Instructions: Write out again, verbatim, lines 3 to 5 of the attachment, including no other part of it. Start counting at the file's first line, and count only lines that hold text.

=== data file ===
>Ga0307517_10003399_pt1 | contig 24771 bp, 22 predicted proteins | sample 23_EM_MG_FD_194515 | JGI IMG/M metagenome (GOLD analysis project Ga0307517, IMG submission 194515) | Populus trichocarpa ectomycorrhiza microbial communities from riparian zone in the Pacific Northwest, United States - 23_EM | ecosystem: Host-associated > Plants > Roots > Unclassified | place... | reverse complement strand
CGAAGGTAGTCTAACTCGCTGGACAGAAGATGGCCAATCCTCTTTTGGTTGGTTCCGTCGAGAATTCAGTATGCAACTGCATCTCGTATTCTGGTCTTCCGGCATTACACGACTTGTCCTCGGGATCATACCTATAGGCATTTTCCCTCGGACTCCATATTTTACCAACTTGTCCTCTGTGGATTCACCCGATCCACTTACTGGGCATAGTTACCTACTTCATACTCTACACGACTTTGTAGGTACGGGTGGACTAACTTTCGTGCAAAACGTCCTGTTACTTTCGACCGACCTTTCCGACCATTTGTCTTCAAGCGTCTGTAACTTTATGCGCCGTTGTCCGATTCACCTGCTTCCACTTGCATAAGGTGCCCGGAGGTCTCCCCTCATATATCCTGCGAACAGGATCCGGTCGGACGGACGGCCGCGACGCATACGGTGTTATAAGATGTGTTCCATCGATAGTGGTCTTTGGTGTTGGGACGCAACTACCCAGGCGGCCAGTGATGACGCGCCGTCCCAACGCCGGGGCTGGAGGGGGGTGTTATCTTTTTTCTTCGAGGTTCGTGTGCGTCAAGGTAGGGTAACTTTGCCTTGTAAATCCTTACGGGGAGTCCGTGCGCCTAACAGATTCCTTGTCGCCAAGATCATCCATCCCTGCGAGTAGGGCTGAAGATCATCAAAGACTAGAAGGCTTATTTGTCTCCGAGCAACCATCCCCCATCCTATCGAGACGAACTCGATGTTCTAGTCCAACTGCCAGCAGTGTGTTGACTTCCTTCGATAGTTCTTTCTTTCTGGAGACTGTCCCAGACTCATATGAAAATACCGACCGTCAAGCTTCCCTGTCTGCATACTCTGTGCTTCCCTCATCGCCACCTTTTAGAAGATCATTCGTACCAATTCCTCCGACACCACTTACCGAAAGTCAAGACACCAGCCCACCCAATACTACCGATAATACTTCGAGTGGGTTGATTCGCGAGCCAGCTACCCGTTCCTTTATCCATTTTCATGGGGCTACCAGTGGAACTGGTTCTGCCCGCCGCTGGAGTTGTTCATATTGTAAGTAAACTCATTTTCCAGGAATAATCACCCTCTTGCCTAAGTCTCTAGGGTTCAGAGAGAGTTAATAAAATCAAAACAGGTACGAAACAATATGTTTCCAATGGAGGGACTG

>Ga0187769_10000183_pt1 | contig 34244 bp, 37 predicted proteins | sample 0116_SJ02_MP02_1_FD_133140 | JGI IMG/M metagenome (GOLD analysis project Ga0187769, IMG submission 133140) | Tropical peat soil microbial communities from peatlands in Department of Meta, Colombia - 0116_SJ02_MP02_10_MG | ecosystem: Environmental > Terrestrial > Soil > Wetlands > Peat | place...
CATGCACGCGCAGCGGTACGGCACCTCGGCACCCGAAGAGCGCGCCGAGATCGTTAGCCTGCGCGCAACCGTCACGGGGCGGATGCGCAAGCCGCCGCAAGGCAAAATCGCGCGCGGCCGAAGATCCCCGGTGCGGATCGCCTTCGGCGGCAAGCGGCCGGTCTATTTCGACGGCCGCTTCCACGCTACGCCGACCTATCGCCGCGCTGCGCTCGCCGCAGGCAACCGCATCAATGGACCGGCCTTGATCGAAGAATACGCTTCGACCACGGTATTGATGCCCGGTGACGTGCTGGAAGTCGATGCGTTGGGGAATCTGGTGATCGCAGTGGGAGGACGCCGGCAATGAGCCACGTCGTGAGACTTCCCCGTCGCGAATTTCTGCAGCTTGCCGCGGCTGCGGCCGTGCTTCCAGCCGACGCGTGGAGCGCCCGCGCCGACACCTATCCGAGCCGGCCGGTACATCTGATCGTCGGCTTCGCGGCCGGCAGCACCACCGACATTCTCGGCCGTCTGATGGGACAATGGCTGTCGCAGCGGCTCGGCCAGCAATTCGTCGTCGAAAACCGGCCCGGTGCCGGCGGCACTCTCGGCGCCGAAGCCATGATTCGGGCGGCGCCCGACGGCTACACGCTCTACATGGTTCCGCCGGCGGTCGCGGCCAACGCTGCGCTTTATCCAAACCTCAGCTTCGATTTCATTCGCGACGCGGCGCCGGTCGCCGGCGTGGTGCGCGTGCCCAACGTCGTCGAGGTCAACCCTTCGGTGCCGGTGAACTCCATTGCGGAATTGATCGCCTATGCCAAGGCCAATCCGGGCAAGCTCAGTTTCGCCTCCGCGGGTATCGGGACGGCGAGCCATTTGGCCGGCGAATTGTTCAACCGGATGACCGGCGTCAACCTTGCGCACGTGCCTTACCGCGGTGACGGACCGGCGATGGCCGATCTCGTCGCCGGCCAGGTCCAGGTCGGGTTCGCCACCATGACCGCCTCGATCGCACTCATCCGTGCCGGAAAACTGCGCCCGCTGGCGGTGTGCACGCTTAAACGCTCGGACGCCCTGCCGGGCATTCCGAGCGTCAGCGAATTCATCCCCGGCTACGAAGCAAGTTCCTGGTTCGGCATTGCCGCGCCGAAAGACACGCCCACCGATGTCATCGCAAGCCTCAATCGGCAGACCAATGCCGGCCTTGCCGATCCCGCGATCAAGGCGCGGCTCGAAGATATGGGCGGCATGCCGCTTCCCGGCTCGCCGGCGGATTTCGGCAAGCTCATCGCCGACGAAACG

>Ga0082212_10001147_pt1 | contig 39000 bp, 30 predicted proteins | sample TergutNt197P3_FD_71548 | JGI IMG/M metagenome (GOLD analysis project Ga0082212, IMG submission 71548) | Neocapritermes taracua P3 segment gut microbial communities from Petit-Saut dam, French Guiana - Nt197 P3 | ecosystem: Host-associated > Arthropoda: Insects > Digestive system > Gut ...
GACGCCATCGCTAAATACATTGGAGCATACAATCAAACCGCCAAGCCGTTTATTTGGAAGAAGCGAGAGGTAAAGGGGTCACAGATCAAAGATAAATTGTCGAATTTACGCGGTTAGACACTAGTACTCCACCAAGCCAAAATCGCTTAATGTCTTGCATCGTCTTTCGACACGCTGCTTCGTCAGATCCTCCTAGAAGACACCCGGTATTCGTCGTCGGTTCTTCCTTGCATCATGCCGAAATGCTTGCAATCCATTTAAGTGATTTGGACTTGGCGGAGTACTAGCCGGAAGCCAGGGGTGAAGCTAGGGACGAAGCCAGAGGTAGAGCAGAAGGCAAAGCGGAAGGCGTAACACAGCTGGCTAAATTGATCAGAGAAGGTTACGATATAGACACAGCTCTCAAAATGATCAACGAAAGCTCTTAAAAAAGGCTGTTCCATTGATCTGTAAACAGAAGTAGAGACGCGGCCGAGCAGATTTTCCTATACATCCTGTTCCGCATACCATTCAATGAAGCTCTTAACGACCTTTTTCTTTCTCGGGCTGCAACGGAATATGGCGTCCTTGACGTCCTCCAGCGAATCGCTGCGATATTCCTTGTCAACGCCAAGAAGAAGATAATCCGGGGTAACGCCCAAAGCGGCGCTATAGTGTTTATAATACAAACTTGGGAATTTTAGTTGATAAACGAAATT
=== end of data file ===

>Ga0187769_10000183_pt1 | contig 34244 bp, 37 predicted proteins | sample 0116_SJ02_MP02_1_FD_133140 | JGI IMG/M metagenome (GOLD analysis project Ga0187769, IMG submission 133140) | Tropical peat soil microbial communities from peatlands in Department of Meta, Colombia - 0116_SJ02_MP02_10_MG | ecosystem: Environmental > Terrestrial > Soil > Wetlands > Peat | place...
CATGCACGCGCAGCGGTACGGCACCTCGGCACCCGAAGAGCGCGCCGAGATCGTTAGCCTGCGCGCAACCGTCACGGGGCGGATGCGCAAGCCGCCGCAAGGCAAAATCGCGCGCGGCCGAAGATCCCCGGTGCGGATCGCCTTCGGCGGCAAGCGGCCGGTCTATTTCGACGGCCGCTTCCACGCTACGCCGACCTATCGCCGCGCTGCGCTCGCCGCAGGCAACCGCATCAATGGACCGGCCTTGATCGAAGAATACGCTTCGACCACGGTATTGATGCCCGGTGACGTGCTGGAAGTCGATGCGTTGGGGAATCTGGTGATCGCAGTGGGAGGACGCCGGCAATGAGCCACGTCGTGAGACTTCCCCGTCGCGAATTTCTGCAGCTTGCCGCGGCTGCGGCCGTGCTTCCAGCCGACGCGTGGAGCGCCCGCGCCGACACCTATCCGAGCCGGCCGGTACATCTGATCGTCGGCTTCGCGGCCGGCAGCACCACCGACATTCTCGGCCGTCTGATGGGACAATGGCTGTCGCAGCGGCTCGGCCAGCAATTCGTCGTCGAAAACCGGCCCGGTGCCGGCGGCACTCTCGGCGCCGAAGCCATGATTCGGGCGGCGCCCGACGGCTACACGCTCTACATGGTTCCGCCGGCGGTCGCGGCCAACGCTGCGCTTTATCCAAACCTCAGCTTCGATTTCATTCGCGACGCGGCGCCGGTCGCCGGCGTGGTGCGCGTGCCCAACGTCGTCGAGGTCAACCCTTCGGTGCCGGTGAACTCCATTGCGGAATTGATCGCCTATGCCAAGGCCAATCCGGGCAAGCTCAGTTTCGCCTCCGCGGGTATCGGGACGGCGAGCCATTTGGCCGGCGAATTGTTCAACCGGATGACCGGCGTCAACCTTGCGCACGTGCCTTACCGCGGTGACGGACCGGCGATGGCCGATCTCGTCGCCGGCCAGGTCCAGGTCGGGTTCGCCACCATGACCGCCTCGATCGCACTCATCCGTGCCGGAAAACTGCGCCCGCTGGCGGTGTGCACGCTTAAACGCTCGGACGCCCTGCCGGGCATTCCGAGCGTCAGCGAATTCATCCCCGGCTACGAAGCAAGTTCCTGGTTCGGCATTGCCGCGCCGAAAGACACGCCCACCGATGTCATCGCAAGCCTCAATCGGCAGACCAATGCCGGCCTTGCCGATCCCGCGATCAAGGCGCGGCTCGAAGATATGGGCGGCATGCCGCTTCCCGGCTCGCCGGCGGATTTCGGCAAGCTCATCGCCGACGAAACG

>Ga0082212_10001147_pt1 | contig 39000 bp, 30 predicted proteins | sample TergutNt197P3_FD_71548 | JGI IMG/M metagenome (GOLD analysis project Ga0082212, IMG submission 71548) | Neocapritermes taracua P3 segment gut microbial communities from Petit-Saut dam, French Guiana - Nt197 P3 | ecosystem: Host-associated > Arthropoda: Insects > Digestive system > Gut ...